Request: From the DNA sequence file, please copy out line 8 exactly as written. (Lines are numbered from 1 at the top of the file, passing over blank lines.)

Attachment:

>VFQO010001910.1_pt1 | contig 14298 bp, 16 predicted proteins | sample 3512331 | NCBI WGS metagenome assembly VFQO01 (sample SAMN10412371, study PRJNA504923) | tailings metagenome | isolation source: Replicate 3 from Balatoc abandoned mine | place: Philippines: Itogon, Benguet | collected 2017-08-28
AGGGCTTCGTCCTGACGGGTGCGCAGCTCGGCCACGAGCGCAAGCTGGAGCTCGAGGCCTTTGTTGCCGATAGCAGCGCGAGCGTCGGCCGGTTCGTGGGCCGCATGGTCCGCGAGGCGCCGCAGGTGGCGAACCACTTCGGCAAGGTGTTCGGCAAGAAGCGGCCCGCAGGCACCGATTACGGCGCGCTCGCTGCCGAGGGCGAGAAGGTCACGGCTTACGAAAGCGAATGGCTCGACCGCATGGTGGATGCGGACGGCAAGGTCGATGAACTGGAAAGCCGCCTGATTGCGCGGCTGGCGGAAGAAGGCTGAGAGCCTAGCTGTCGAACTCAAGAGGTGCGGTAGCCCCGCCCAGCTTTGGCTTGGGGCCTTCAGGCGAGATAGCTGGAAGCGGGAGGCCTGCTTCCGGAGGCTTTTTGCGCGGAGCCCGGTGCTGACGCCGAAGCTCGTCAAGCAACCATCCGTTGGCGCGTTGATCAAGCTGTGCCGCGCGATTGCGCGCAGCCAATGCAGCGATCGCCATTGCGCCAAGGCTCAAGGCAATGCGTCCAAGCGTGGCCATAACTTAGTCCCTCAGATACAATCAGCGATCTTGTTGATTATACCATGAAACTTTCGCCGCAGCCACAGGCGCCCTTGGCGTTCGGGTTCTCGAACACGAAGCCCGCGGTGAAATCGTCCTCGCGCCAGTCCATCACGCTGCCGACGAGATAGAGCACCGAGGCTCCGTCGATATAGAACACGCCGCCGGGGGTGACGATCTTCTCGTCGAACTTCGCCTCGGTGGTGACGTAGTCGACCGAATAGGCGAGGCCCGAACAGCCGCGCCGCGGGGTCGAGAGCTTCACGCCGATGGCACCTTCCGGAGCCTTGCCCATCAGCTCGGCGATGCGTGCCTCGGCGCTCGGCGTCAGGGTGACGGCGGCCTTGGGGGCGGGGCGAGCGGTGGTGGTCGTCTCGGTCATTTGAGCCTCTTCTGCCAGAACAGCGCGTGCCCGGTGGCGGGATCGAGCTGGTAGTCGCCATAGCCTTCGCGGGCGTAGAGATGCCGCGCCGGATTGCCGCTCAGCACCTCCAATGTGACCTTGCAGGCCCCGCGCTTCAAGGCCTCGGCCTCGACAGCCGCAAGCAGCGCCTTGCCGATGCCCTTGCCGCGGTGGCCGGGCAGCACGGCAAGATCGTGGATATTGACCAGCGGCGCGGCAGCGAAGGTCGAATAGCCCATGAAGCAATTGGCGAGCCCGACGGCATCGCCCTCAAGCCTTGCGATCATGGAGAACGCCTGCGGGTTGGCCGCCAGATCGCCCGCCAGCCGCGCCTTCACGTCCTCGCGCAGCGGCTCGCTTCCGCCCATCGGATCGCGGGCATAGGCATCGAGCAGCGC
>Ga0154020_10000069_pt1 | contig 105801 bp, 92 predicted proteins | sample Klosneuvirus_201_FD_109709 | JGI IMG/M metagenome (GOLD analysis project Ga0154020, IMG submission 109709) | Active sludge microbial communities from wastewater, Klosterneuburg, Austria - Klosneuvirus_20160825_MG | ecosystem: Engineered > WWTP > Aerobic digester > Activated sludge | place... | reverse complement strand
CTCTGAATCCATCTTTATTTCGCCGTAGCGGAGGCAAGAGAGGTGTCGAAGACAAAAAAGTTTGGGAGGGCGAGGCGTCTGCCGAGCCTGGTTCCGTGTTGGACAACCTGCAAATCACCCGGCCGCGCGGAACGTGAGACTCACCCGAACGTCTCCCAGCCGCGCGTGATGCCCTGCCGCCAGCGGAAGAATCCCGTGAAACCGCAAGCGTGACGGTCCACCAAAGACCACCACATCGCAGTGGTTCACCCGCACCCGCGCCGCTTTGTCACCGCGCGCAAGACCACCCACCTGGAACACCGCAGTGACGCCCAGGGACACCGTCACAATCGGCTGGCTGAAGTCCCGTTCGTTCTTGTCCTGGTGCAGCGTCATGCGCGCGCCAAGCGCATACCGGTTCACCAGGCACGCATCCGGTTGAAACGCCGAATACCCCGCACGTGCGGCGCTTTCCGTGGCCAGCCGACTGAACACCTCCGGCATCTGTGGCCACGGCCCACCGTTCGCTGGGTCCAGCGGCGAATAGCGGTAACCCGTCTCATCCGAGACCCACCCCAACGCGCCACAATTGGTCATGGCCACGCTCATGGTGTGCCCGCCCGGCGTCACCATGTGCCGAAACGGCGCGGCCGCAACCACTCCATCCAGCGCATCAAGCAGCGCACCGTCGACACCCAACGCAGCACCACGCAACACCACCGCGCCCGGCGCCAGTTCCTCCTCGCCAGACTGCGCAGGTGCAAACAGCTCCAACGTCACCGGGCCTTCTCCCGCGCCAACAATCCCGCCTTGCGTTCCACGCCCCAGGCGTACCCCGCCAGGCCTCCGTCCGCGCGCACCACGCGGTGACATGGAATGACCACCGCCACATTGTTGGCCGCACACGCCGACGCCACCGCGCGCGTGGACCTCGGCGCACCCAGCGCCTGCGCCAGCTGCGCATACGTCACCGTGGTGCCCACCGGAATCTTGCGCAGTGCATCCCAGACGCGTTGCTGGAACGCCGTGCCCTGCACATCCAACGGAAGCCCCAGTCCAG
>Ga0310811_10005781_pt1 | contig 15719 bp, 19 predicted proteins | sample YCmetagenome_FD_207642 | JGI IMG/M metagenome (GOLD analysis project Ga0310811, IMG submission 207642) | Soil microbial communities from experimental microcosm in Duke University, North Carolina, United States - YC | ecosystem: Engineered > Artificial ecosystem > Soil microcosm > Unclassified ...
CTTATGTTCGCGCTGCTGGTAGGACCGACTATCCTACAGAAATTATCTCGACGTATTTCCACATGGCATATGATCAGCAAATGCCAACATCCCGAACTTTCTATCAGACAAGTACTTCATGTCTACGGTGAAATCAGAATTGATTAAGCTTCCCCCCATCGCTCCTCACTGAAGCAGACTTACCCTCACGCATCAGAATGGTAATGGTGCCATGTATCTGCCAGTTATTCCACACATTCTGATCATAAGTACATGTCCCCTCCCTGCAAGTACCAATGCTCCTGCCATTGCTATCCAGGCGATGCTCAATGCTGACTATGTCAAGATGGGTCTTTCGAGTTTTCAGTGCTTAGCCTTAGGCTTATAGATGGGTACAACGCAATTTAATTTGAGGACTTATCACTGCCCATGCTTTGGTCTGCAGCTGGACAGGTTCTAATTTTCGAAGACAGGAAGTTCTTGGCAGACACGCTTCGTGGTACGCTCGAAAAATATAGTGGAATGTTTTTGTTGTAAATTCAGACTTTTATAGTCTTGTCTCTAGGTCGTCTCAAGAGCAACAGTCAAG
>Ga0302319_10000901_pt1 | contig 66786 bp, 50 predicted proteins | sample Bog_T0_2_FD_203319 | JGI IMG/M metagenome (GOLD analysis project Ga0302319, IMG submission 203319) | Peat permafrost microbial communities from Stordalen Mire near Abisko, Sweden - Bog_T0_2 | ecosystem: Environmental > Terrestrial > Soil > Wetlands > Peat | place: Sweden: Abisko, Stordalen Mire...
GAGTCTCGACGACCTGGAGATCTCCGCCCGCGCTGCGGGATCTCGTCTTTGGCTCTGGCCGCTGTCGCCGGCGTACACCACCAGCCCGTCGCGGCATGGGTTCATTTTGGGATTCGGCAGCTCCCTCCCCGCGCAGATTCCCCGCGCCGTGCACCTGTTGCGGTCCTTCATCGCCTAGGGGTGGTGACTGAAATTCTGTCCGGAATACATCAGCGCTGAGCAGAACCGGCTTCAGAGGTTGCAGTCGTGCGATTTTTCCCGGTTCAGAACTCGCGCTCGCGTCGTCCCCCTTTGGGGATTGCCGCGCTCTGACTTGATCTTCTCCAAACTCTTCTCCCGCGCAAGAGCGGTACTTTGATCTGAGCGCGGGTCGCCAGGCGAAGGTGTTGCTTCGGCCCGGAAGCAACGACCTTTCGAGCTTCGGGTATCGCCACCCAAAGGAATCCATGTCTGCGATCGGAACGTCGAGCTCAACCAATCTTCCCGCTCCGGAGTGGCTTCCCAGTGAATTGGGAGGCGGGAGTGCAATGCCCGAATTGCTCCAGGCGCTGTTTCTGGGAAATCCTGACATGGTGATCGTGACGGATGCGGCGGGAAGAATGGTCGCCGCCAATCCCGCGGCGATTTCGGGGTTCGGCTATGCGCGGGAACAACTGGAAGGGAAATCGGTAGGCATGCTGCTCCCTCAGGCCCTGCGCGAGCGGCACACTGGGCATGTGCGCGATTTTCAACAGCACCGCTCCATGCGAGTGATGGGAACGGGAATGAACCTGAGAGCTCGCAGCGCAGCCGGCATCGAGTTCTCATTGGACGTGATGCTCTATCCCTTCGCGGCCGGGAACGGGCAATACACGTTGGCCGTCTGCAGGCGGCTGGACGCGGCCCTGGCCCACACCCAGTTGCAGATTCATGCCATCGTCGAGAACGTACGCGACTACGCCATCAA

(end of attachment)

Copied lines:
GAGTCTCGACGACCTGGAGATCTCCGCCCGCGCTGCGGGATCTCGTCTTTGGCTCTGGCCGCTGTCGCCGGCGTACACCACCAGCCCGTCGCGGCATGGGTTCATTTTGGGATTCGGCAGCTCCCTCCCCGCGCAGATTCCCCGCGCCGTGCACCTGTTGCGGTCCTTCATCGCCTAGGGGTGGTGACTGAAATTCTGTCCGGAATACATCAGCGCTGAGCAGAACCGGCTTCAGAGGTTGCAGTCGTGCGATTTTTCCCGGTTCAGAACTCGCGCTCGCGTCGTCCCCCTTTGGGGATTGCCGCGCTCTGACTTGATCTTCTCCAAACTCTTCTCCCGCGCAAGAGCGGTACTTTGATCTGAGCGCGGGTCGCCAGGCGAAGGTGTTGCTTCGGCCCGGAAGCAACGACCTTTCGAGCTTCGGGTATCGCCACCCAAAGGAATCCATGTCTGCGATCGGAACGTCGAGCTCAACCAATCTTCCCGCTCCGGAGTGGCTTCCCAGTGAATTGGGAGGCGGGAGTGCAATGCCCGAATTGCTCCAGGCGCTGTTTCTGGGAAATCCTGACATGGTGATCGTGACGGATGCGGCGGGAAGAATGGTCGCCGCCAATCCCGCGGCGATTTCGGGGTTCGGCTATGCGCGGGAACAACTGGAAGGGAAATCGGTAGGCATGCTGCTCCCTCAGGCCCTGCGCGAGCGGCACACTGGGCATGTGCGCGATTTTCAACAGCACCGCTCCATGCGAGTGATGGGAACGGGAATGAACCTGAGAGCTCGCAGCGCAGCCGGCATCGAGTTCTCATTGGACGTGATGCTCTATCCCTTCGCGGCCGGGAACGGGCAATACACGTTGGCCGTCTGCAGGCGGCTGGACGCGGCCCTGGCCCACACCCAGTTGCAGATTCATGCCATCGTCGAGAACGTACGCGACTACGCCATCAA